Zero comparison. It's insulting, actually. Like comparing the occasional easily-treated typical headache with daily crippling migraines.
     
    alktipping, shak8, JemPD and 4 others like this.
  14. ScottTriGuy

    ScottTriGuy Senior Member (Voting Rights)

    Messages:
    652
    Likes Received:
    5,836
    Location:
    Toronto
    I've talked to some folks that, in retrospect, attribute their pre-ME experience of chronic fatigue / tiredness for years as early / mild ME.

    But it doesn't sound like you @Dechi and @rvallee don't put your experiences under the ME rubric.
     
    alktipping, Rosie, Dechi and 2 others like this.
  15. rvallee

    rvallee Senior Member (Voting Rights)

    Messages:
    4,611
    Likes Received:
    35,956
    Location:
    Canada
    It was never disabling, so it's hard to tell. It did slowly get worse over many years so it could all be the same thing. But the difference is huge. Then again sometimes you get a mild flu that you can push through and other times you are essentially comatose for days. It's still the same thing even though it can have very different severity, up to and including death.

    It was also pretty similar to normal tiredness, just all the time. Completely unlike the heavy dead feeling of ME exhaustion. Maybe also the same thing on a spectrum, but impossible to tell without reliable evidence.

    No doubt with standard competent medical care we would know way more by now about whether they are related. Instead, my medical file likely got shredded after my GP since birth basically kicked me off and refused other appointments unless it's about unrelated things. Two ways of doing things, I guess.
     
  16. Dechi

    Dechi Senior Member (Voting Rights)

    Messages:
    551
    Likes Received:
    2,789
    @ScottTriGuy in my case it was not pre-ME. Just life with kids, not sleeping a lot, a toxic relation and a very stressful and demanding job with extra long hours.

    Even tired, I was doing weight lifting and training many hours a week up until I had ME. My body was responding very well to training until the first viral infection that triggered ME. I knew something was wrong when my thigh muscles started having lactic acid when climbing stairs and I couldn’t achieve my normal speeds when bike training.

    This never went away, it kept increasing and today this muscle weakness has taken over my whole body. Some days I can’t even carry my handbag. Sometimes even lifting a fork is a challenge. Sorry I am digressing but even after 7 years it still feels surreal.
     
  17. Invisible Woman

    Invisible Woman Senior Member (Voting Rights)

    Messages:
    6,865
    Likes Received:
    40,273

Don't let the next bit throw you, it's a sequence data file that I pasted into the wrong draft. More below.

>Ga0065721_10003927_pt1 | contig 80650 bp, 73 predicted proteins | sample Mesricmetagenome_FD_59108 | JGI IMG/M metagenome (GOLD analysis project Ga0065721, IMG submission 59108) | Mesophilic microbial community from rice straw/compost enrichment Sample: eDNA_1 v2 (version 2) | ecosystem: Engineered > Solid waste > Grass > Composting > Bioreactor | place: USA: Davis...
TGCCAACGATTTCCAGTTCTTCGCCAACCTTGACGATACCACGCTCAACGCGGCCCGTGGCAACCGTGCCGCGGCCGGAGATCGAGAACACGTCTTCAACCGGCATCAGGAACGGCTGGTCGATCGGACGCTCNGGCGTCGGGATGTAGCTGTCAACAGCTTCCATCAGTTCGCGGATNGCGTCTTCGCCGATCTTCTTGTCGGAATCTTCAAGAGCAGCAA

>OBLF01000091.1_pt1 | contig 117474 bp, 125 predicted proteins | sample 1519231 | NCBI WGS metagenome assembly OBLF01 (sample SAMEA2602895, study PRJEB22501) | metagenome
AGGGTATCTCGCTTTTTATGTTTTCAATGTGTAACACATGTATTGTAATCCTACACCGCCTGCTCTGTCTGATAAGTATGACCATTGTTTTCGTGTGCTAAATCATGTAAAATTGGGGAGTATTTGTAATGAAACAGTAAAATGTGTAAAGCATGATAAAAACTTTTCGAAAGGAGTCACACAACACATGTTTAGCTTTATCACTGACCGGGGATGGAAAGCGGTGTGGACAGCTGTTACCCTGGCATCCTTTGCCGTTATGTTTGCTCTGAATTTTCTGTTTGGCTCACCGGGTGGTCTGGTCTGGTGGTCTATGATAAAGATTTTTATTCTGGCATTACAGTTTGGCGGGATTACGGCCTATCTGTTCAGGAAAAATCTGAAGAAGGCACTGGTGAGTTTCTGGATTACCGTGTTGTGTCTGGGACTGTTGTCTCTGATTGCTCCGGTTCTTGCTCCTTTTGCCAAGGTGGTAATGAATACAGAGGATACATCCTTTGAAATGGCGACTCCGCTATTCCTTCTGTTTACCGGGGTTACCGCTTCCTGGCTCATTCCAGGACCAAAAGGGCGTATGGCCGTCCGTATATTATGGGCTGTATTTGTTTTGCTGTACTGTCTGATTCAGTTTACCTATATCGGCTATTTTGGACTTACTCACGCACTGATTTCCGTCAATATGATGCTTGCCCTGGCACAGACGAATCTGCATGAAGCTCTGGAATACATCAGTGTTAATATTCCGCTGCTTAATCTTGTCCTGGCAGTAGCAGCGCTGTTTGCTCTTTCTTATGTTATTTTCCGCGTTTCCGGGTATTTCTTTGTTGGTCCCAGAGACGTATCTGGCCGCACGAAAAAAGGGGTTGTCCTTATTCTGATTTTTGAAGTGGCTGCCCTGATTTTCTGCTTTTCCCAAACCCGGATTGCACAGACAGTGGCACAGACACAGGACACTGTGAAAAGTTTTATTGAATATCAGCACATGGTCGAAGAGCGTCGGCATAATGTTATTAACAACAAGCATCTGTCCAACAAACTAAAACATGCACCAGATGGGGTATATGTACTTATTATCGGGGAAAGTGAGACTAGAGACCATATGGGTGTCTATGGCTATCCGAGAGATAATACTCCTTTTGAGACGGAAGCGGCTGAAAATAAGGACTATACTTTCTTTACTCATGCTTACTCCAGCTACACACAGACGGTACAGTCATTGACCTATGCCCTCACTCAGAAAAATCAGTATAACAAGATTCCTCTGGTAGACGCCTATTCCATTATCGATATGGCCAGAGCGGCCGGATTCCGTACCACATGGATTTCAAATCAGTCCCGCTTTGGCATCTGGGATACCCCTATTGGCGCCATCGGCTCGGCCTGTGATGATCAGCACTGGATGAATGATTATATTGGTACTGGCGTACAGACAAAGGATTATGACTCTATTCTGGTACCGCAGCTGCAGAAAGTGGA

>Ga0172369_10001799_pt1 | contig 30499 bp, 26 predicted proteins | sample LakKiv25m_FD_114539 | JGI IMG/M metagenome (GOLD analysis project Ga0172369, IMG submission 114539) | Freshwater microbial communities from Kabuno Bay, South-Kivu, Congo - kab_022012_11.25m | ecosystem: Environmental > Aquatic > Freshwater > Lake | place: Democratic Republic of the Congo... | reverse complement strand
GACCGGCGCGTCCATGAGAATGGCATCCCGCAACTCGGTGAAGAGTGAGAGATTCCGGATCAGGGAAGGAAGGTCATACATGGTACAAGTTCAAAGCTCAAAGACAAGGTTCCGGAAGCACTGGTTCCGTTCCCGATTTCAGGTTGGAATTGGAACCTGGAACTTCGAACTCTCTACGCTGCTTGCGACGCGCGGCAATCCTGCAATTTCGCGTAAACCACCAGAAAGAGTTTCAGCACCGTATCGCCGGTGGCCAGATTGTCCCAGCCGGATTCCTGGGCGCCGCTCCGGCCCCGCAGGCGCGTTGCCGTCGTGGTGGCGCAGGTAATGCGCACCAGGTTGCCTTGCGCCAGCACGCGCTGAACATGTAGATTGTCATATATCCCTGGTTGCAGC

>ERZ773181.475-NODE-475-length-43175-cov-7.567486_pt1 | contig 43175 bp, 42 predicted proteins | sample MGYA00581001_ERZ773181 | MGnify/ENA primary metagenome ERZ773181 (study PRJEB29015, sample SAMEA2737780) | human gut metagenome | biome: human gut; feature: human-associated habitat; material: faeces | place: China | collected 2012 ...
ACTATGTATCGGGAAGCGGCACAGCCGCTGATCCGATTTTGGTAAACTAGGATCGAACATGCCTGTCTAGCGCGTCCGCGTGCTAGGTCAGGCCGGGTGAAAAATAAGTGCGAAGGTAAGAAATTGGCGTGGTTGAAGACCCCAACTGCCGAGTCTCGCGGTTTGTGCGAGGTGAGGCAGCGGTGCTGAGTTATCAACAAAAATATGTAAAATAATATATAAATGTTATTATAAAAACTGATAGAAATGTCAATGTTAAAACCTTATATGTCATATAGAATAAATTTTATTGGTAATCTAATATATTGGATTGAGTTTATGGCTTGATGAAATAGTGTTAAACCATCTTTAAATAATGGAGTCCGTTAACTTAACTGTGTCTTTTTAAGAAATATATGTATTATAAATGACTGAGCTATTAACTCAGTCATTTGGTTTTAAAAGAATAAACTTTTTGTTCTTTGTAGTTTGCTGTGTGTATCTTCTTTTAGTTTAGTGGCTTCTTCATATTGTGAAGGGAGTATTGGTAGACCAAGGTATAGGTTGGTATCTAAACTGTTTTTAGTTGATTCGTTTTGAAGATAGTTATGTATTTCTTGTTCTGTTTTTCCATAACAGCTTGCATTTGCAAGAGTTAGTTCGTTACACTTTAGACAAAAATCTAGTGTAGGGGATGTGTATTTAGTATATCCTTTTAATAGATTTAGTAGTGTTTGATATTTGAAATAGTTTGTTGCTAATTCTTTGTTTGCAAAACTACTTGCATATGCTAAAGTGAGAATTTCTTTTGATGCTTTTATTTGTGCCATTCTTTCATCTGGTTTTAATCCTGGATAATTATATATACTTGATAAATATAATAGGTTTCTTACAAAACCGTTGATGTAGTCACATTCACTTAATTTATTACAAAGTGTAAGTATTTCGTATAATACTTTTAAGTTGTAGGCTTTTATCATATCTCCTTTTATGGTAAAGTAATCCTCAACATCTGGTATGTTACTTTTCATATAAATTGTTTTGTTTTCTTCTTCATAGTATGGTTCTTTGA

It does. It feels very surreal, even decades in. Let alone when it first starts happening to you.

    This is what's so dangerous about the article in the OP, however well it was intended. It's also a fundamental flaw in the BPS argument. From the start most of us just find it so surreal we do assume our perception must be off. That something relatively trivial can cost so much in terms of effort and recovery and so many of us automatically try to push through. It just doesn't work.
     
    Mij, alktipping, JemPD and 8 others like this.
  18. Dechi

    Dechi Senior Member (Voting Rights)

    Messages:
    551
    Likes Received:
    2,789
    That’s exactly how I feel. Even though I know I am very ill, my brain keeps telling me I’m not. I haven’t found a way so far to not keep trying to push my way through it. That’s how we are wired to survive, so it’s probably impossible to turn off.
     
    alktipping, rainy, Mithriel and 6 others like this.
  19. Sly Saint

    Sly Saint Senior Member (Voting Rights)

    Messages:
    5,097
    Likes Received:
    42,270
    Location:
    UK
  20. Invisible Woman

    Invisible Woman Senior Member (Voting Rights)

    Messages:
    6,865
    Likes Received:
    40,273
    It is. Some very understanding comments.

    I find it interesting in that I was friendly at one time with a person with mild ME (she would class herself differently). She was financially secure and pensioned off work. She could afford to run a car, was well enough to drive and went out nearly every day. She used to go to various classes that lasted 3 or 4 hours, driving herself there and back.

    A group of us used to go on long weekends away at special venues. Some of the people there were much, much more unwell and trying to survive on ESA or just DLA. Most of us just wanted a break, but she constantly wanted to talk about "this illness". She moaned more than everyone else put together.

    Snag was she was out and about more that the rest of us put together too. It often used to cross my mind that she must give people a wholly misleading picture of what living with ME was like.

    Please understand I'm not saying she wasn't sick. She just had no concept of how relatively lucky she was and liked to moan about her life. A lot.
     
    Snow Leopard, Mij, Dechi and 10 others like this.

Share This Page